Reasoning over Public and Private Data in Retrieval-Based Systems

Transactions of the Association for Computational Linguistics (TACL)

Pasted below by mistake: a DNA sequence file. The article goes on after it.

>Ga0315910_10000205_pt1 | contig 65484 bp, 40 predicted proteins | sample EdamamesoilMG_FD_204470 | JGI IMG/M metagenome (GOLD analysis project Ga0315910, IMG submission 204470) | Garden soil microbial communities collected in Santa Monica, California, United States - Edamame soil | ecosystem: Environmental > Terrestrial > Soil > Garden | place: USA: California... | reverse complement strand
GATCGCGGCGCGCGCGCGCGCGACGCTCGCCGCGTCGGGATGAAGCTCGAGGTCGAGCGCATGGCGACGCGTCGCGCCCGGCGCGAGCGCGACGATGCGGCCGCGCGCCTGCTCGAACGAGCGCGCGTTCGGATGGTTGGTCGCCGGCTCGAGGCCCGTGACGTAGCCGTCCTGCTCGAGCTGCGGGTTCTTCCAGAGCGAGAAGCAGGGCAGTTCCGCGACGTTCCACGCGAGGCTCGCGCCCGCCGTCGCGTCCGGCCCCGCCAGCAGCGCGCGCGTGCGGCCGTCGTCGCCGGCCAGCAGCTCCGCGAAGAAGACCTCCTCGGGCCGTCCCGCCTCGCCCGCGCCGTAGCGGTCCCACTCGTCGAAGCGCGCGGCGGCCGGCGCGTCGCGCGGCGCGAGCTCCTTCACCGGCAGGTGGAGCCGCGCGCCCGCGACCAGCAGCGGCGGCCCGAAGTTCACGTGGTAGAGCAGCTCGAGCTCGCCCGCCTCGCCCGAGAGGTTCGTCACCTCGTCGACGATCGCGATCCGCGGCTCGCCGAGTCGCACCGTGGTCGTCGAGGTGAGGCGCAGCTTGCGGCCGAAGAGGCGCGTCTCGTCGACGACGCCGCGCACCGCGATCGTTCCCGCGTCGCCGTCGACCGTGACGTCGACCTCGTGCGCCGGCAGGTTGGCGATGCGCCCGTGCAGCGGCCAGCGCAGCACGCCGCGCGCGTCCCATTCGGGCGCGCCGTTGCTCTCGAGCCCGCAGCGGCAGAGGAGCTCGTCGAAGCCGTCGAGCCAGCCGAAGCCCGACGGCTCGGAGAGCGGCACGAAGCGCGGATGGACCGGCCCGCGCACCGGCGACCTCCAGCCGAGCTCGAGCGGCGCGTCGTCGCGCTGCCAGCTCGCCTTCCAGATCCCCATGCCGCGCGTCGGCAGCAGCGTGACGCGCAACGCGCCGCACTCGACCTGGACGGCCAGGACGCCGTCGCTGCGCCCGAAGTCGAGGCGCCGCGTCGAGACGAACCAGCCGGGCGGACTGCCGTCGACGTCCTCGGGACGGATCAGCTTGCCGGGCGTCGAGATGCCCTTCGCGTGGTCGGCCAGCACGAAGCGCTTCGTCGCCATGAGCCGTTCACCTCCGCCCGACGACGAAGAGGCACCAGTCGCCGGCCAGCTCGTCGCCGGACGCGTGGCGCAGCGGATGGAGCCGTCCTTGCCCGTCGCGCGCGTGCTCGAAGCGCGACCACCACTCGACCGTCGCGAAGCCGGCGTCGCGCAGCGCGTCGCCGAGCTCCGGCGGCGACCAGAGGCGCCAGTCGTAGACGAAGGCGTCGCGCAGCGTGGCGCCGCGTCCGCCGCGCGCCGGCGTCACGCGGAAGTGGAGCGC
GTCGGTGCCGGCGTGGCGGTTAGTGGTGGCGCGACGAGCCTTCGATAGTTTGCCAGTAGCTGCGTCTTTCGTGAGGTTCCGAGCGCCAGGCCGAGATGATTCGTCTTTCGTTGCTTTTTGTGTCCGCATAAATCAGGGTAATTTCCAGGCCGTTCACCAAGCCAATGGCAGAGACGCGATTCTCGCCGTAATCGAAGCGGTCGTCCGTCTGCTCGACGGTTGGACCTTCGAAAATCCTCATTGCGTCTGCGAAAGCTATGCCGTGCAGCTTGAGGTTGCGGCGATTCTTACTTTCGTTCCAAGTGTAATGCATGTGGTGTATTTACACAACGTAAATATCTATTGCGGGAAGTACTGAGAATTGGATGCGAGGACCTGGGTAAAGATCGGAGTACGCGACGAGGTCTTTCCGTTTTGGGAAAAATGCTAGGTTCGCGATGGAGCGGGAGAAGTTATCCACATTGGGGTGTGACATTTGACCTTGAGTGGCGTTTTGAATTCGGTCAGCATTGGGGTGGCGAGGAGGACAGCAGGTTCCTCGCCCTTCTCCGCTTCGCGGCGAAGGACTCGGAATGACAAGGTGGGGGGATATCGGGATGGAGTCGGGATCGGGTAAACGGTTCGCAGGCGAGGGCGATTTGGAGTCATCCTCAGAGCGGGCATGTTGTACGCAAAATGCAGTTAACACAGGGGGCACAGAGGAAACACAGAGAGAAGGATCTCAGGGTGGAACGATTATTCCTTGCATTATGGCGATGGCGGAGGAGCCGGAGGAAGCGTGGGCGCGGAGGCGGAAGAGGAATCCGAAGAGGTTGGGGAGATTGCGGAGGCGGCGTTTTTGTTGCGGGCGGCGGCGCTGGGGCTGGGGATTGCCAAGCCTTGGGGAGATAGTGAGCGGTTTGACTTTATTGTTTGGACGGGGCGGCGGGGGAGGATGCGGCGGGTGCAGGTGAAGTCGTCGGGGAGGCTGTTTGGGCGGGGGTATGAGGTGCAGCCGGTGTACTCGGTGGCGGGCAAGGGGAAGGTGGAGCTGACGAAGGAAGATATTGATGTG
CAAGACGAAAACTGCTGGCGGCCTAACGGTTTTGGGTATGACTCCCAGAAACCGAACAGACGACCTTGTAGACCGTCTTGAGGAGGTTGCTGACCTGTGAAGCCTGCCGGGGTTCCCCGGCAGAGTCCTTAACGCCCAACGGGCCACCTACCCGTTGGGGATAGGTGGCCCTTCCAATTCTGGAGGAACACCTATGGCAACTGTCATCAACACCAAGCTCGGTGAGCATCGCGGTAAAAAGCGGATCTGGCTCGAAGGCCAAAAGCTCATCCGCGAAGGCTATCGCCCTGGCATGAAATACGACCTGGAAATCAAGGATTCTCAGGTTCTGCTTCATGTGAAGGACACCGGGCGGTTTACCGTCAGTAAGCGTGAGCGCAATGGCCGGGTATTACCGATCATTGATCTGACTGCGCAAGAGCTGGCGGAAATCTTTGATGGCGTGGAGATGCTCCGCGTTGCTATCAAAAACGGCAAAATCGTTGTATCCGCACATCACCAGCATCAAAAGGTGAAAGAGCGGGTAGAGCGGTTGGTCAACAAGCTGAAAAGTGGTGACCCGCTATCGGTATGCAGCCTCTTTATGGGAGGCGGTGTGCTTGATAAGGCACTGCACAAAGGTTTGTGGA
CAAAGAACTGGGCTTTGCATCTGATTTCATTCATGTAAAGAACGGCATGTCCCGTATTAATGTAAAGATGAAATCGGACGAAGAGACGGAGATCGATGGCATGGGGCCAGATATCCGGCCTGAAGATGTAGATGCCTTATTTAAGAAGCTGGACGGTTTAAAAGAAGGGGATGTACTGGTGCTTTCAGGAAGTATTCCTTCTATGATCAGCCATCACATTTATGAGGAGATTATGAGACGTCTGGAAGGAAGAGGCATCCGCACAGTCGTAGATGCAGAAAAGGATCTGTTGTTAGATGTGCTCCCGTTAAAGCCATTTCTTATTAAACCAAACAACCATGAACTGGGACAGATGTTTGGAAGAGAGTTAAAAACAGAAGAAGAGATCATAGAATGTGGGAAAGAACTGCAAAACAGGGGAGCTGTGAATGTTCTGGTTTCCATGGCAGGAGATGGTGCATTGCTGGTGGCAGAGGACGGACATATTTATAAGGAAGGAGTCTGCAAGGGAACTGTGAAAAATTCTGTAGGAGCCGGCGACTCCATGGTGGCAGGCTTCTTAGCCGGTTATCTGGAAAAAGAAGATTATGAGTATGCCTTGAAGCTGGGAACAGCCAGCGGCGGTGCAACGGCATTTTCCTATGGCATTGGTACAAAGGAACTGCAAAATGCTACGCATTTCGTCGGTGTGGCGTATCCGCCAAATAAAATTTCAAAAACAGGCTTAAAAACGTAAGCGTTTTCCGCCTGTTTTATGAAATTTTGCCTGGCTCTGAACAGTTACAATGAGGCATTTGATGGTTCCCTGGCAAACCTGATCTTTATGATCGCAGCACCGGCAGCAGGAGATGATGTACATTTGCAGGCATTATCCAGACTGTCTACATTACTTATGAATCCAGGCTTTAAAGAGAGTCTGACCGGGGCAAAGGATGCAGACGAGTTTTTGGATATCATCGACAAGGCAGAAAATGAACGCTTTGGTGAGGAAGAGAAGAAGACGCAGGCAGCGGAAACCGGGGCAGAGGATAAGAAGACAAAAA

Users and organizations are generating ever- increasing amounts of private data from a wide range of sources. Incorporating private context is important to personalize open-domain tasks such as question- answering, fact-checking, and personal assistants. State-of-the-art systems for these tasks explicitly retrieve information that is relevant to an input question from a back- ground corpus before producing an answer. While today’s retrieval systems assume relevant corpora are fully (e.g., publicly) accessible, users are often unable or unwilling to expose their private data to entities hosting public data. We define the SPLIT ITERATIVE RETRIEVAL (SPIRAL) problem involving iterative retrieval over multiple privacy scopes. We introduce a foundational benchmark with which to study SPIRAL, as no existing benchmark includes data from a private distribution. Our dataset, CONCURRENTQA, includes data from distinct public and private distributions and is the first textual QA benchmark requiring concurrent retrieval over multiple distributions. Finally, we show that existing retrieval approaches face significant performance degradations when applied to our proposed retrieval setting and investigate approaches with which these tradeoffs can be mitigated. We release the new bench- mark and code to reproduce the results.

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